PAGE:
Where are we? We know the basics of why an airplane stays in the air and what makes it go. We have looked briefly at what makes it turn – we said that the pilot uses lift. But what else does the pilot do? How can he make the airplane climb and descend? Takeoff and land? Speed up and slow down?

Let's start with what makes it go straight: tail feathers. Like a bird or a dart, an airplane has weight up front and fins at the back. In the air (but not in outer space) all of these things move beak first. The heavy end of the dart with its sharp point will hit the target first (unless you're really new to the game). For slo-mo, think of a badminton bird falling with its nose toward the ground. The bottom line is that the nose points forward along the flight path (or nearly so). This is an inherent stability that kicks in before the pilot does anything.

Now imagine a small airplane. The engine, pilot and passengers are in the middle, near the front. This is where the weight is concentrated: the center of gravity. On each side the wings stick out; behind is the light aft end of the fuselage which holds the tail feathers: usually a vertical fin pointing up and a horizontal stabilizer sticking out each side. On the trailing edge of each of these surfaces are control surfaces – think of them as small wings hinged to the larger surfaces. The pilot moves these control surfaces using the stick and rudder.

In doing so he changes where the airplane points relative to the flight path. Remember “or nearly so” from two paragraphs ago? It is the pilot who chooses to point the airplane somewhere slightly different from forward along the flight path.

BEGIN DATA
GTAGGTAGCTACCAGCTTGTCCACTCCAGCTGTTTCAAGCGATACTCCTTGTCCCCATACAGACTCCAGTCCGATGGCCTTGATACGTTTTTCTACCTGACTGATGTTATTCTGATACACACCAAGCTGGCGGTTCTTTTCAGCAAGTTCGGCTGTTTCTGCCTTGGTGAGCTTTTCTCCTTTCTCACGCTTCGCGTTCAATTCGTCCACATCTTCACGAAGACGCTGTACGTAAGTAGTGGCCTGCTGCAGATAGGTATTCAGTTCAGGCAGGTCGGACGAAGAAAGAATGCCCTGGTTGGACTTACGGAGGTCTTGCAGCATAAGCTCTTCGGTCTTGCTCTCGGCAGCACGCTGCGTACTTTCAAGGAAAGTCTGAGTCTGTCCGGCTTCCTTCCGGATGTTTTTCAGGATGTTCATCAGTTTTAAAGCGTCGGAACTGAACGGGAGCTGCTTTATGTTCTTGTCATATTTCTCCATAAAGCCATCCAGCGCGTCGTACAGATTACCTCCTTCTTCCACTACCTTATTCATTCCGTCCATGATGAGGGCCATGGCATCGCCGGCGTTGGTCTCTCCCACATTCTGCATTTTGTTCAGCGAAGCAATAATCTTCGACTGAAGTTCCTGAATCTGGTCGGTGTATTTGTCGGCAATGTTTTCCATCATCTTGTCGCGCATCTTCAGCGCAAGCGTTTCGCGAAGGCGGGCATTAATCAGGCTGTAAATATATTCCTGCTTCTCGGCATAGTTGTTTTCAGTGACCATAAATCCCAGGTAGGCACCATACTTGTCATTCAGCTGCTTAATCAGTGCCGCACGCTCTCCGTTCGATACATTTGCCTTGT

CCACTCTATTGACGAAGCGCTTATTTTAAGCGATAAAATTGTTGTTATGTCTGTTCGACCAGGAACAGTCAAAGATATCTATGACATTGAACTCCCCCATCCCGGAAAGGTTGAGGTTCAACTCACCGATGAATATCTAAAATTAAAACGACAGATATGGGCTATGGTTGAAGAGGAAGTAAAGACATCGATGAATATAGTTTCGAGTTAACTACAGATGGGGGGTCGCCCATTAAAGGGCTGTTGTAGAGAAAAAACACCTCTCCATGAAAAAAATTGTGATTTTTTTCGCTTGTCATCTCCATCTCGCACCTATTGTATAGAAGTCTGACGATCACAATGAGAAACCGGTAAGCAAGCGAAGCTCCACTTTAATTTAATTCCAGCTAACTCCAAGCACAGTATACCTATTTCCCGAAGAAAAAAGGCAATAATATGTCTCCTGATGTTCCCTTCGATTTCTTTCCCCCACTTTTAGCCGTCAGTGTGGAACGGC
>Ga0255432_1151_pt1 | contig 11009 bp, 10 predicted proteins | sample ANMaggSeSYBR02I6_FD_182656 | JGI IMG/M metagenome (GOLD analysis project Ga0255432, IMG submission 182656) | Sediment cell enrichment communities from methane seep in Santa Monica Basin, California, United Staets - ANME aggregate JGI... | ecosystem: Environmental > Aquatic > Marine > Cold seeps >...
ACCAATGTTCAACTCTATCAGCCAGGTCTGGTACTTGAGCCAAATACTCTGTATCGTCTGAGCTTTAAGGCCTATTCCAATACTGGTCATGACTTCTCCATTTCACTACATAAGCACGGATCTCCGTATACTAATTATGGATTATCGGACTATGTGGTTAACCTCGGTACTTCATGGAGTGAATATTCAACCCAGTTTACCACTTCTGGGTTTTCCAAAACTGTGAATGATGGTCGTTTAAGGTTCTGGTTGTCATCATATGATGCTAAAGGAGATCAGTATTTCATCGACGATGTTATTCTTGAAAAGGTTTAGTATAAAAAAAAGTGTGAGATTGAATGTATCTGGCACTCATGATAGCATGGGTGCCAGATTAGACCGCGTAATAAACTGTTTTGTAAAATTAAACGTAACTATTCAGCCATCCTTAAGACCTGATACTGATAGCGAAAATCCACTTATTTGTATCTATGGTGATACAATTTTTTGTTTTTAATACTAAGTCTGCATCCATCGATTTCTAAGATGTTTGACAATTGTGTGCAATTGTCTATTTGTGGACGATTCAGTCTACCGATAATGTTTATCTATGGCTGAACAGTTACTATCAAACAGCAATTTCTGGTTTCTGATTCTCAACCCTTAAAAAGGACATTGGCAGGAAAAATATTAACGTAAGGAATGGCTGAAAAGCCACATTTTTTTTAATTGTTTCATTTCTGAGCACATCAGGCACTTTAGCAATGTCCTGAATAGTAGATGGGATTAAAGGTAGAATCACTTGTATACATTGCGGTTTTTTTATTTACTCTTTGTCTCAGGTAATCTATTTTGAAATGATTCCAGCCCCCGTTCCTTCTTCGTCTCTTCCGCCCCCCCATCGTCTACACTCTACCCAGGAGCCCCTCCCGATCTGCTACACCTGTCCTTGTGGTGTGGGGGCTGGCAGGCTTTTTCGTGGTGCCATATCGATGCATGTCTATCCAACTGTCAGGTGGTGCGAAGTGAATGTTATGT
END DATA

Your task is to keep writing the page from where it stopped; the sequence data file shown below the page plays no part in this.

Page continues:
With the rudder pedals the pilot yaws the nose left or right. By pulling or pushing on the stick (or wheel or yoke) he pitches the nose up or down. And by moving the stick sideways (or turning the wheel or yoke) he moves the ailerons (on the trailing edge of the wing tips) and rolls the airplane left or right, banking like a motorcycle.

There is a fourth basic control: the throttle or thrust lever. With this the pilot controls how much air the propellor or fanjet pushes back. You can think of this as how much energy is being added to the system. That is the basics of it. Yes, when you push the throttle forward you are producing more thrust, so the airplane will climb or go faster until the increasing drag equals the thrust. If you pull the throttle back there will be less thrust and the airplane will slow down or descend, or both. But in each case you are adding more or less energy to the system.


Wait, you say. How can a glider fly without an engine? Where does the energy come from?

The short answer is: from the winch, the tow plane, or the rising air in thermals. But if we want to think this through, we might also want to ask, where does the energy go?

Like most objects, an airplane can have kinetic energy, the energy arising from movement. Also like other objects it can have potential energy, which depends on its position in space. To simplify and make it more intuitive, we can limit the argument to its position relative to the earth. Is it on the ground or in the air? Like a ball or a case of beer, it takes energy to lift an airplane, to separate it from the surface of the earth. That energy is still there, as it is in a roller coaster rolling slowly over the top of the high point of the track.

Drop the ball and it will bounce. Drop the beer and you might have to go buy some more. But the roller coaster rolls over the top and down, accelerating as it descends, trading potential energy for kinetic energy. So it is with a glider or an airplane. Altitude above ground is potential energy. If the pilot uses the controls to select a descending flight path, that energy can be used as both lift and thrust – just enough thrust to keep the airplane at a good flying speed. That's a glide, and both airplanes and gliders can do it.

Some of you bright stars might say, waitwhat about the Law of Conservation of Energy? If the airplane glides down and lands and rolls to a stop, it has no more energy. Where did it go?